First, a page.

The researchers used pulsed electron beams in an electron microscope to produce first-of-their-kind images of magnesium chloride. A continuous electron beam rapidly damages this delicate, beam-sensitive material, but the new technique allowed the researchers to study it without harm.

Multiple Authors
By: Stephen Rice, Scott Winter

As driverless cars become more capable and common, they will change people’s travel habits not only around their own communities but across much larger distances. Our research has revealed just how much people’s travel preferences could shift, and found a new potential challenge to the airline industry.

Multiple Authors
By: Romesh Saigal, Abdullah AlShelahi

Soon after the Great Recession, the U.S. stock markets plunged—and rebounded within 36 minutes. The Dow Jones Industrial Average dropped more than 9 percent, losing more than 1,000 points before suddenly recovering.

This May 6, 2010, event was the first recorded “flash crash.” Although it didn’t have long-term effects, it raised concerns among investors about the stability of the stock market.

Grant Ramaley’s picture

By: Grant Ramaley

Although the “new approach” to regulating medical devices has always given more urgency to higher-risk medical devices, this is not the case for the European Medical Device Regulation (MDR). Class 1 medical devices must fully comply with the regulation by May 26, 2020, or be shut out of the region.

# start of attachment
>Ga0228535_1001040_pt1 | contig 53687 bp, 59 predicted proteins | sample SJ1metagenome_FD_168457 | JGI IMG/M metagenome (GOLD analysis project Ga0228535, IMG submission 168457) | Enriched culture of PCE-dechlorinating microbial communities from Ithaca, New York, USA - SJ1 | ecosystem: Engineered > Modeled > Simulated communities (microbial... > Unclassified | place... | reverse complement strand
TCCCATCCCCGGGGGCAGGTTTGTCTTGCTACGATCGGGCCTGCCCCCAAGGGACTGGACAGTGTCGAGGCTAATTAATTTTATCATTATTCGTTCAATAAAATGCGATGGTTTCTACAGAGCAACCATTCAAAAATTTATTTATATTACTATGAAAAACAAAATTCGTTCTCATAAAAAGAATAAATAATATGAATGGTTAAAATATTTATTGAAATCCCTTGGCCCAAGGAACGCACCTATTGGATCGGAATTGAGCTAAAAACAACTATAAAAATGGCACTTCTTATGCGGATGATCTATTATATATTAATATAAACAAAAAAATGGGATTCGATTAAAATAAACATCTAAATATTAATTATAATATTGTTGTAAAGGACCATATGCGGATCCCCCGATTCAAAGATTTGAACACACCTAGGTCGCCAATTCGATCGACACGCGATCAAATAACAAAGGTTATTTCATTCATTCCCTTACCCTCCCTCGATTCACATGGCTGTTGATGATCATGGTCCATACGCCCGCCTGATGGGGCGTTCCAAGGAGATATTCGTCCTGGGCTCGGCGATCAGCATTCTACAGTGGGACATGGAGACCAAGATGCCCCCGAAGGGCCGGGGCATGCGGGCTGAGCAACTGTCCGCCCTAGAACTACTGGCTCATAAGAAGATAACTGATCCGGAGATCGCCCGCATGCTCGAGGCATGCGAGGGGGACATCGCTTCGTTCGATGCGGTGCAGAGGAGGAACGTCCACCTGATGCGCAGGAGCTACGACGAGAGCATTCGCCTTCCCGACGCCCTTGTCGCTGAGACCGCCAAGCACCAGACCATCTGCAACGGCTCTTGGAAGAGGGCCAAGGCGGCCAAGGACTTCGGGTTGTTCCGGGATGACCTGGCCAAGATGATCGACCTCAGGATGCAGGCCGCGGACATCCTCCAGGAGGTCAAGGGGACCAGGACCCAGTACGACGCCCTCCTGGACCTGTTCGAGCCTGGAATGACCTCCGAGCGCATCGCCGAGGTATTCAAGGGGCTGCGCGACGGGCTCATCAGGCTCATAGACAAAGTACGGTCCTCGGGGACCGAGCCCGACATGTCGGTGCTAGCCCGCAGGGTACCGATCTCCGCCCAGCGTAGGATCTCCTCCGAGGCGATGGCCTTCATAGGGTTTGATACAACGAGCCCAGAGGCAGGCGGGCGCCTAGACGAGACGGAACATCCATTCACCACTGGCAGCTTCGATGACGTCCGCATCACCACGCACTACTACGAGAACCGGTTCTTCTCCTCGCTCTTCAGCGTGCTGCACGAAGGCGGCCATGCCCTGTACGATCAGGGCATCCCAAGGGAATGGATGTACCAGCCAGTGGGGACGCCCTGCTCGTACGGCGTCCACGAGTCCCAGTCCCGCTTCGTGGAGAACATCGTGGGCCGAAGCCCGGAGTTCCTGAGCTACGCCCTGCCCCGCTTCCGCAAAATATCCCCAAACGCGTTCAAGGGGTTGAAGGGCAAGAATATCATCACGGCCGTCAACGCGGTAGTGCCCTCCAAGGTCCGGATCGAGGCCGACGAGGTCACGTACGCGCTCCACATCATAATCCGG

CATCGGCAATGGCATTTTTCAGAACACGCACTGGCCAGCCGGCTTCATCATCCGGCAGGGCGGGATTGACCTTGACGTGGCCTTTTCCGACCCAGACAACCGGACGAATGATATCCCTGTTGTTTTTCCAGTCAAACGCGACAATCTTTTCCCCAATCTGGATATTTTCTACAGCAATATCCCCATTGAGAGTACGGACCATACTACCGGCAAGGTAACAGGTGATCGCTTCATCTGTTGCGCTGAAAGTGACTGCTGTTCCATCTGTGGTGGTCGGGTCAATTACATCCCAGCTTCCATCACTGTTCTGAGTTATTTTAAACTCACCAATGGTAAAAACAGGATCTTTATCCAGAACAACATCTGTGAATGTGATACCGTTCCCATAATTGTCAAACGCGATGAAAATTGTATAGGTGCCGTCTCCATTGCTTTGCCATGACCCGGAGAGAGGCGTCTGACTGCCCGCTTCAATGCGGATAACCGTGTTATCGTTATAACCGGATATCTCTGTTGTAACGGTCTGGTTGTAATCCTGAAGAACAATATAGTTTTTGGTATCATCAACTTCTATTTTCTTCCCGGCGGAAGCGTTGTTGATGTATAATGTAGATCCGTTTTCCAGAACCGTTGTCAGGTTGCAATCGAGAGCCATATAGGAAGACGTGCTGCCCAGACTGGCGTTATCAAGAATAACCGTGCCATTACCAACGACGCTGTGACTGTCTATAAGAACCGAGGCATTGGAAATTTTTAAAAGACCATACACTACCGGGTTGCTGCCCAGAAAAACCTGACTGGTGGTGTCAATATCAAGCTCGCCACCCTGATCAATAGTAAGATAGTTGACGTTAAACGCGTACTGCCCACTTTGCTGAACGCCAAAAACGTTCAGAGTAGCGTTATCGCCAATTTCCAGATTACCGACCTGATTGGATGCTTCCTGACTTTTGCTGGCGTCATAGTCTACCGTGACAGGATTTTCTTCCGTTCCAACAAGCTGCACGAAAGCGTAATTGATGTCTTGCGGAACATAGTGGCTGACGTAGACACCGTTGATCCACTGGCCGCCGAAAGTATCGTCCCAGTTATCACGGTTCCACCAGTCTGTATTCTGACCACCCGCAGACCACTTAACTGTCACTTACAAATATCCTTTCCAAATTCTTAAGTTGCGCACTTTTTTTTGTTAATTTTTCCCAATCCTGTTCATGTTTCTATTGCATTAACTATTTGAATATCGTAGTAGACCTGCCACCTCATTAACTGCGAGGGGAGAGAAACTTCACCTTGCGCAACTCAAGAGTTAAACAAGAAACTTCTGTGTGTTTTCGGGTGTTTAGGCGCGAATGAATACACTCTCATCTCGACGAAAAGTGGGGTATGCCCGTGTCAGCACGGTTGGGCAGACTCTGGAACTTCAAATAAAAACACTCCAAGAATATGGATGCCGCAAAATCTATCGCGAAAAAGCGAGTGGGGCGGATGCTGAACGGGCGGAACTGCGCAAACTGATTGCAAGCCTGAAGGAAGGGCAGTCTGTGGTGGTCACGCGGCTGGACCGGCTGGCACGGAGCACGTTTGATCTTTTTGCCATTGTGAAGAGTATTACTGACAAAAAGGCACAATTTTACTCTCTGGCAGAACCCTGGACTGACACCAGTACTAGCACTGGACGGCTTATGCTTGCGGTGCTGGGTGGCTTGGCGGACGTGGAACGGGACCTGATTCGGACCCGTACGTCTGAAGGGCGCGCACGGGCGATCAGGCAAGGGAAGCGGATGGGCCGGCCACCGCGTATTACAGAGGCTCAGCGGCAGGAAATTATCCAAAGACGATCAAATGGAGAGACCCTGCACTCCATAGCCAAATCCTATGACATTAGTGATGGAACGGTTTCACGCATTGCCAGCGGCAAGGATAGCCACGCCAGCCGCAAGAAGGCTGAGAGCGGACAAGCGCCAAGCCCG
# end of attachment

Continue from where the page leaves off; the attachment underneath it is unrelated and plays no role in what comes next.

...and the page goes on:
This could be more problematic for dental products, which are inherently lower risk. Rubber dams and dental operating lights will have to comply before MRIs and pacemakers. 

To ensure that medical device manufacturers of class 1 devices understand that they must comply immediately on May 27, 2020, when the new regulation goes into effect, the European Commission states this plainly in its “Fact Sheet to Medical Device Manufacturers.”

Multiple Authors
By: Sameer Hasija, Vivek Choudhary

One fine morning in 1909, Henry Ford made a surprise announcement during a company meeting. In the future, Ford Motor would stick to a single car model, the Model T, in black only. No other choices, or as he said, “Any customer can have a car painted any color that he wants so long as it is black.” The lesser-known part of the story is the reaction of the sales executives present: They were livid.

As Ford put it in his biography: “I cannot say that any one agreed with me.” In fact, equally unimpressed with his decision that the car would be affordable, observers started wondering: “How soon will Ford blow up?”

Of course, we now know that Ford was onto something. The Model T sold for another 18 years, and additional colors returned only in the last year of production. Ford pioneered standardized mass production with its single-minded goal of minimizing operating costs. The Model T came in black because it was the hue that dried the fastest.

Jeffrey Phillips’s picture

By: Jeffrey Phillips

As Malcolm Gladwell and other business writers have found, it is entirely possible to write a compelling article around a rather obvious point, and still hold the reader’s attention. As an example I draw your attention to this article, titled “Why Corporate Innovation Is So Hard.”

The article was obviously written by a communications master because it has an attractive title that seems to address an intractable problem—and suggest an answer. It’s also based on a premise that seems inescapable: Too many companies fail to innovate because they trust their existing understanding and the existing perceptions of the way the world and the market work, while missing key signals that a disrupter finds, interprets, and implements.

Syndicate content